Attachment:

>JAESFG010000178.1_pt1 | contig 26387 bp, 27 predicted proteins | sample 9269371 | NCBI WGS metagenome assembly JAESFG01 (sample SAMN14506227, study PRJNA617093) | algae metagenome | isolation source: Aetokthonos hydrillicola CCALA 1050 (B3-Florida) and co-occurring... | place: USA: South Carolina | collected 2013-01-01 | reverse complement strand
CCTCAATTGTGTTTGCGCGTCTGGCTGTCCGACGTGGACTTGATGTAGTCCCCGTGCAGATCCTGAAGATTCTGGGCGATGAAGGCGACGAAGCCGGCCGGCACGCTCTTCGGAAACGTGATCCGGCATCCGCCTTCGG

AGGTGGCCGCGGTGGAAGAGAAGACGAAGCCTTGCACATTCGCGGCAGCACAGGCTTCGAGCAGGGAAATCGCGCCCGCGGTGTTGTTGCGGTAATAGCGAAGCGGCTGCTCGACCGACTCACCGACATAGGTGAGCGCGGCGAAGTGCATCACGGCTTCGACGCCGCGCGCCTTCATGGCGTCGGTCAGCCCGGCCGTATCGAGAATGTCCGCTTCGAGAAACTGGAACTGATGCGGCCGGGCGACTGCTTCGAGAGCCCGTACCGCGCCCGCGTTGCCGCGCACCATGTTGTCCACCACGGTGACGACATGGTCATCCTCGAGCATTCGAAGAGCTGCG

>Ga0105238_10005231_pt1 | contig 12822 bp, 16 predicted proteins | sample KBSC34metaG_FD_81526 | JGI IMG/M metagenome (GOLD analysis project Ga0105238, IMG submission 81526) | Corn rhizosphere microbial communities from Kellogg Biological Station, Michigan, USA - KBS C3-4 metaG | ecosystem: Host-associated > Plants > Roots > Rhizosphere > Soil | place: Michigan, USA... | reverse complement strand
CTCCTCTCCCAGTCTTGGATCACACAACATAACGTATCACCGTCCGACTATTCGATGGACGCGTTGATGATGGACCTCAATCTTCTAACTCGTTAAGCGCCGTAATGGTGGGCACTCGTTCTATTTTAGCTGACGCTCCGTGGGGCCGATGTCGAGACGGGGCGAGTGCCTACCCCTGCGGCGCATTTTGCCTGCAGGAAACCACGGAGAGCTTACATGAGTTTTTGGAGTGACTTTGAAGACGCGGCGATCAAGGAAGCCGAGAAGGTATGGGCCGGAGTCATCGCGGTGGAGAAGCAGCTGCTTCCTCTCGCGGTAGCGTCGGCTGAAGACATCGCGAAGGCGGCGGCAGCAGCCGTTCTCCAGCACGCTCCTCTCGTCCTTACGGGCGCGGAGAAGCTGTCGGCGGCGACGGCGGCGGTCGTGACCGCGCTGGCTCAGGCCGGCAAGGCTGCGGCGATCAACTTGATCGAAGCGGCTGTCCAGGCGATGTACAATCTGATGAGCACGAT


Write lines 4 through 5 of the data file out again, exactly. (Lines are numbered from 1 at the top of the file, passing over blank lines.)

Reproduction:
>Ga0105238_10005231_pt1 | contig 12822 bp, 16 predicted proteins | sample KBSC34metaG_FD_81526 | JGI IMG/M metagenome (GOLD analysis project Ga0105238, IMG submission 81526) | Corn rhizosphere microbial communities from Kellogg Biological Station, Michigan, USA - KBS C3-4 metaG | ecosystem: Host-associated > Plants > Roots > Rhizosphere > Soil | place: Michigan, USA... | reverse complement strand
CTCCTCTCCCAGTCTTGGATCACACAACATAACGTATCACCGTCCGACTATTCGATGGACGCGTTGATGATGGACCTCAATCTTCTAACTCGTTAAGCGCCGTAATGGTGGGCACTCGTTCTATTTTAGCTGACGCTCCGTGGGGCCGATGTCGAGACGGGGCGAGTGCCTACCCCTGCGGCGCATTTTGCCTGCAGGAAACCACGGAGAGCTTACATGAGTTTTTGGAGTGACTTTGAAGACGCGGCGATCAAGGAAGCCGAGAAGGTATGGGCCGGAGTCATCGCGGTGGAGAAGCAGCTGCTTCCTCTCGCGGTAGCGTCGGCTGAAGACATCGCGAAGGCGGCGGCAGCAGCCGTTCTCCAGCACGCTCCTCTCGTCCTTACGGGCGCGGAGAAGCTGTCGGCGGCGACGGCGGCGGTCGTGACCGCGCTGGCTCAGGCCGGCAAGGCTGCGGCGATCAACTTGATCGAAGCGGCTGTCCAGGCGATGTACAATCTGATGAGCACGAT